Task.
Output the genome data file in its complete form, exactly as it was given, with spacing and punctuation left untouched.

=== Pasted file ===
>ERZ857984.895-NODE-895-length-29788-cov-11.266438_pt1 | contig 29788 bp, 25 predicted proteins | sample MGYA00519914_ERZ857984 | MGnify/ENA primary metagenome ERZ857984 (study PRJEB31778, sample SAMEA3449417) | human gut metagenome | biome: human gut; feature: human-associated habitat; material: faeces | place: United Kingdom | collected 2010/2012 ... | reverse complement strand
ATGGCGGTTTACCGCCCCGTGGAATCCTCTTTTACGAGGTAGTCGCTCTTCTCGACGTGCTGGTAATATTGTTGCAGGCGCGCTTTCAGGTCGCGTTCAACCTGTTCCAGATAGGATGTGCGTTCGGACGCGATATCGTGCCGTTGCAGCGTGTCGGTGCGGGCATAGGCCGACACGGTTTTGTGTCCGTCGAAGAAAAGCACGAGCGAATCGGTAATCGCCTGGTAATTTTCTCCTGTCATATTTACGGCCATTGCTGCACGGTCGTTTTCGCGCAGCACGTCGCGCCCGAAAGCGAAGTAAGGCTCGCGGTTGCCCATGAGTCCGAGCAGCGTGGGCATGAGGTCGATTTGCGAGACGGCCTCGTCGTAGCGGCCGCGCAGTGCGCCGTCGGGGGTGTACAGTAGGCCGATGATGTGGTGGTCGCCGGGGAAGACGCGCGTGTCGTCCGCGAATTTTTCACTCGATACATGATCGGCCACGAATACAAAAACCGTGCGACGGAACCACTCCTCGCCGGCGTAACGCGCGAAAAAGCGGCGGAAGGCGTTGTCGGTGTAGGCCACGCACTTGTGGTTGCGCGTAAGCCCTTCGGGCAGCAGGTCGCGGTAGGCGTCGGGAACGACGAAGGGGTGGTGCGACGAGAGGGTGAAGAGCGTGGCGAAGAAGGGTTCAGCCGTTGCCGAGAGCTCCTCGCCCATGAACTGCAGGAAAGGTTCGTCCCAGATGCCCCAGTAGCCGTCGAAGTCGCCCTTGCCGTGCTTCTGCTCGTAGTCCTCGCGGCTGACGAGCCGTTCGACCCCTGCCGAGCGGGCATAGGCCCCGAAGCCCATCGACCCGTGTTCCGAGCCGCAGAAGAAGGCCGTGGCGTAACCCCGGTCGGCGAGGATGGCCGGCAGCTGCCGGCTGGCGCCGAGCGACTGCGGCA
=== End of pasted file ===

>ERZ857984.895-NODE-895-length-29788-cov-11.266438_pt1 | contig 29788 bp, 25 predicted proteins | sample MGYA00519914_ERZ857984 | MGnify/ENA primary metagenome ERZ857984 (study PRJEB31778, sample SAMEA3449417) | human gut metagenome | biome: human gut; feature: human-associated habitat; material: faeces | place: United Kingdom | collected 2010/2012 ... | reverse complement strand
ATGGCGGTTTACCGCCCCGTGGAATCCTCTTTTACGAGGTAGTCGCTCTTCTCGACGTGCTGGTAATATTGTTGCAGGCGCGCTTTCAGGTCGCGTTCAACCTGTTCCAGATAGGATGTGCGTTCGGACGCGATATCGTGCCGTTGCAGCGTGTCGGTGCGGGCATAGGCCGACACGGTTTTGTGTCCGTCGAAGAAAAGCACGAGCGAATCGGTAATCGCCTGGTAATTTTCTCCTGTCATATTTACGGCCATTGCTGCACGGTCGTTTTCGCGCAGCACGTCGCGCCCGAAAGCGAAGTAAGGCTCGCGGTTGCCCATGAGTCCGAGCAGCGTGGGCATGAGGTCGATTTGCGAGACGGCCTCGTCGTAGCGGCCGCGCAGTGCGCCGTCGGGGGTGTACAGTAGGCCGATGATGTGGTGGTCGCCGGGGAAGACGCGCGTGTCGTCCGCGAATTTTTCACTCGATACATGATCGGCCACGAATACAAAAACCGTGCGACGGAACCACTCCTCGCCGGCGTAACGCGCGAAAAAGCGGCGGAAGGCGTTGTCGGTGTAGGCCACGCACTTGTGGTTGCGCGTAAGCCCTTCGGGCAGCAGGTCGCGGTAGGCGTCGGGAACGACGAAGGGGTGGTGCGACGAGAGGGTGAAGAGCGTGGCGAAGAAGGGTTCAGCCGTTGCCGAGAGCTCCTCGCCCATGAACTGCAGGAAAGGTTCGTCCCAGATGCCCCAGTAGCCGTCGAAGTCGCCCTTGCCGTGCTTCTGCTCGTAGTCCTCGCGGCTGACGAGCCGTTCGACCCCTGCCGAGCGGGCATAGGCCCCGAAGCCCATCGACCCGTGTTCCGAGCCGCAGAAGAAGGCCGTGGCGTAACCCCGGTCGGCGAGGATGGCCGGCAGCTGCCGGCTGGCGCCGAGCGACTGCGGCA